Clearing Fear From the Mind
Scientists Learn to Mimic Brain's 'All-Clear' Signal
WebMD News Archive
Nov. 6, 2002 -- Banishing fears may be as simple as switching on the "all-clear" signal in the brain. Researchers say they've isolated a trigger in the brain that quells fear and could one day lead to new treatments for anxiety disorders.
A new study shows that stimulating a particular area in the front part of the brain silenced a normally fearful response among rats by mimicking the brain's own safety signal. The findings appear in the Nov. 7 issue of Nature.
Researchers say the study also reinforces the long-held notion that overcoming fear involves creating a new memory that inhibits the learned fear response.
Study author Gregory Quirk, PhD, of the Ponce School of Medicine in Puerto Rico, and colleagues say rats normally freeze with fear after they've been conditioned to associate a tone with an electric shock. But when a portion of the rats' brain known as the infralimbic area was simulated and paired with the fear-inducing sound, the rats showed little fear and didn't freeze up.
Researchers say this area of the brain produces the same activity as when a fear has been extinguished, like a built-in "all-clear" signal. The more activity in this area, the less the rats froze when they heard the tone. Later, the rats seemed to forget all about their fear of the tone and didn't require the stimulation, which suggests that this part of the brain plays a role in abolishing fears and creating feeling of safety.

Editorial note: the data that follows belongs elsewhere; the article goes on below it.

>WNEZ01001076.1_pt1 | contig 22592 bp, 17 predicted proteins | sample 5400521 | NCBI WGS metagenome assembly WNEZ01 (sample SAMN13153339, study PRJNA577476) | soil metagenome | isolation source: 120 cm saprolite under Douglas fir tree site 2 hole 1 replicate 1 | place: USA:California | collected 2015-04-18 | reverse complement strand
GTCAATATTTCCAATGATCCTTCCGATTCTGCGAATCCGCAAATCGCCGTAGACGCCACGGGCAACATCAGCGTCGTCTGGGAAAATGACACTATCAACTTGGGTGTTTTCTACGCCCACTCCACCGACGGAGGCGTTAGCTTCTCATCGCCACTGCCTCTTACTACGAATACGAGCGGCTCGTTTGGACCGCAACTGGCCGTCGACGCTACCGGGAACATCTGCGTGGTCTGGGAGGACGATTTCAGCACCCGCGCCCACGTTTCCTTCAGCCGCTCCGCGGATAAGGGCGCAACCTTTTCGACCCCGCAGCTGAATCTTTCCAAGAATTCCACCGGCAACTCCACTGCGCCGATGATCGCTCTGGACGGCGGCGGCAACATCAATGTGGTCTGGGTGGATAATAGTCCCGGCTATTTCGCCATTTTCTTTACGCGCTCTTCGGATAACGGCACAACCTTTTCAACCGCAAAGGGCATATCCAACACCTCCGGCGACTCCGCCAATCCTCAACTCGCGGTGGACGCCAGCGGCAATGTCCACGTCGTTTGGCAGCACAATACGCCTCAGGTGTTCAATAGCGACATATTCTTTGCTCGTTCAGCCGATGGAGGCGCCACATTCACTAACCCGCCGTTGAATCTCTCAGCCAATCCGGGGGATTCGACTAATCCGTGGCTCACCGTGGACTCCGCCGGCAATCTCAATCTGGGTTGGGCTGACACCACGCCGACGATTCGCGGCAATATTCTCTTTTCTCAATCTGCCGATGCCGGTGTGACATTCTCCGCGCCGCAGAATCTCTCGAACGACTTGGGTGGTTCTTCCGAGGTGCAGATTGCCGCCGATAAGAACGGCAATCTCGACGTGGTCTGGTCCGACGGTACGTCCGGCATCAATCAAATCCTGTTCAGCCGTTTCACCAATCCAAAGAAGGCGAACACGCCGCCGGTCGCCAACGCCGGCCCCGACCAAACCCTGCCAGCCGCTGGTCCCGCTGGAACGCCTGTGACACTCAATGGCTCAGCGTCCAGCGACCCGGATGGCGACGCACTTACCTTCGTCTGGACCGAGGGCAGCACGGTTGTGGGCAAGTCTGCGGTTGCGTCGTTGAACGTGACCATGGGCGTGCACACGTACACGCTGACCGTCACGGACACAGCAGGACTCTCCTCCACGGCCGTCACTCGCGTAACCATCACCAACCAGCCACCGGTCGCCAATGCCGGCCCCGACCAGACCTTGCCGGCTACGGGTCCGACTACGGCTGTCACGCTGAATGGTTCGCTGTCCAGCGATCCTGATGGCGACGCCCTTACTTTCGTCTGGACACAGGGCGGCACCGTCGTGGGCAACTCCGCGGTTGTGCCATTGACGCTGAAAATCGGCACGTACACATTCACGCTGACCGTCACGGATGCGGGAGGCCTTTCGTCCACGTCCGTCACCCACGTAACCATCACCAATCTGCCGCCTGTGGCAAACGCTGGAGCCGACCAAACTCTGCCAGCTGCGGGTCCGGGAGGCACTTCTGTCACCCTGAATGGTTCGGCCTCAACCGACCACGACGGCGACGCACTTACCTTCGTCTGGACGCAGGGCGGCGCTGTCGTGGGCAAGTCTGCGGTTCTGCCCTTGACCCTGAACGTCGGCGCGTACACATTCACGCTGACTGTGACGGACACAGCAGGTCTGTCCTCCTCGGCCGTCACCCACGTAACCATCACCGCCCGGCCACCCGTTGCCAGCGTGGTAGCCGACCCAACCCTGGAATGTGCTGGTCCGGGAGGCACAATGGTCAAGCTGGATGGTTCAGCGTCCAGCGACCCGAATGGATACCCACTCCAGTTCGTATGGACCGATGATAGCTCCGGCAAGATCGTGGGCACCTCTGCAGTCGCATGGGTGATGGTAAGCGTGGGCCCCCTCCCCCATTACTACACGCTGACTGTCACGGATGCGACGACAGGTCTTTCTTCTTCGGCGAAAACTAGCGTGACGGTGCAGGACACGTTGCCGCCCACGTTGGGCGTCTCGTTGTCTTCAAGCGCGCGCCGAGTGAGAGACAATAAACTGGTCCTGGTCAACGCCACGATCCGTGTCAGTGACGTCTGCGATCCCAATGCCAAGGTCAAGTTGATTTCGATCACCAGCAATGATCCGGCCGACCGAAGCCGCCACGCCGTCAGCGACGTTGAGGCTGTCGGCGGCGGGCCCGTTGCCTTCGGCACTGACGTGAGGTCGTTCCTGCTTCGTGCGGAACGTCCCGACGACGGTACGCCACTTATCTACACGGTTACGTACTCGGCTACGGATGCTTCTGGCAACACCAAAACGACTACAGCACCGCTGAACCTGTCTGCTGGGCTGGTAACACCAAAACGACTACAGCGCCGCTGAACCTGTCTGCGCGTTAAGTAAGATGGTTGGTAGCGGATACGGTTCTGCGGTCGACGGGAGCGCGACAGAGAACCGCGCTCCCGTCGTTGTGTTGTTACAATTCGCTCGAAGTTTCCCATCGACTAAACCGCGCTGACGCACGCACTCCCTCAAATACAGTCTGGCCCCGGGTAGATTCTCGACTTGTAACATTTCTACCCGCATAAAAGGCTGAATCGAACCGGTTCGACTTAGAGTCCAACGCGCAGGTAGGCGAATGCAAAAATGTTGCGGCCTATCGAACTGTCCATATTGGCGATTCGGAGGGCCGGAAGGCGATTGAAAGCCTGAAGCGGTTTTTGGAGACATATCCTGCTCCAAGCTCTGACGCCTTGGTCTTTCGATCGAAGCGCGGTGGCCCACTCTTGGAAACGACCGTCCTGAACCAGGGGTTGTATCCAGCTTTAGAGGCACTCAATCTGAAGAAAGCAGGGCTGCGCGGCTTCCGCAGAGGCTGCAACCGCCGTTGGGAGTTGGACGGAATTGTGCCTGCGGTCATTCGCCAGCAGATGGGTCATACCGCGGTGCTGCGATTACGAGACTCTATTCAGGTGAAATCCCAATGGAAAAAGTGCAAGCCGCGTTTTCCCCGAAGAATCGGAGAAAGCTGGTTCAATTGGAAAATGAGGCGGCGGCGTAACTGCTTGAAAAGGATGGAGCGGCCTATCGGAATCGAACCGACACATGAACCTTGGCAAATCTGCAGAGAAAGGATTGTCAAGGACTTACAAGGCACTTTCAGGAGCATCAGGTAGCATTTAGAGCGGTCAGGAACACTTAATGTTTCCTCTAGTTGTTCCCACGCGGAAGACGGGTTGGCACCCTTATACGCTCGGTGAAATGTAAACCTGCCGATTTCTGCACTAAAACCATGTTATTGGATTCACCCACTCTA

The study authors say the frontal area of the brain studied is known to reach into areas deep in the brain for the memory of fear. They suggest that increasing activity in this frontal area strengthens the new, safe memories associated with a particular trigger and inhibits the memory of fear deep in these regions.
If additional studies confirm these results, researchers say antianxiety medications could be developed that boost activity in the infralimbic frontal area and help people with anxiety disorders overcome irrational fears faster and more easily.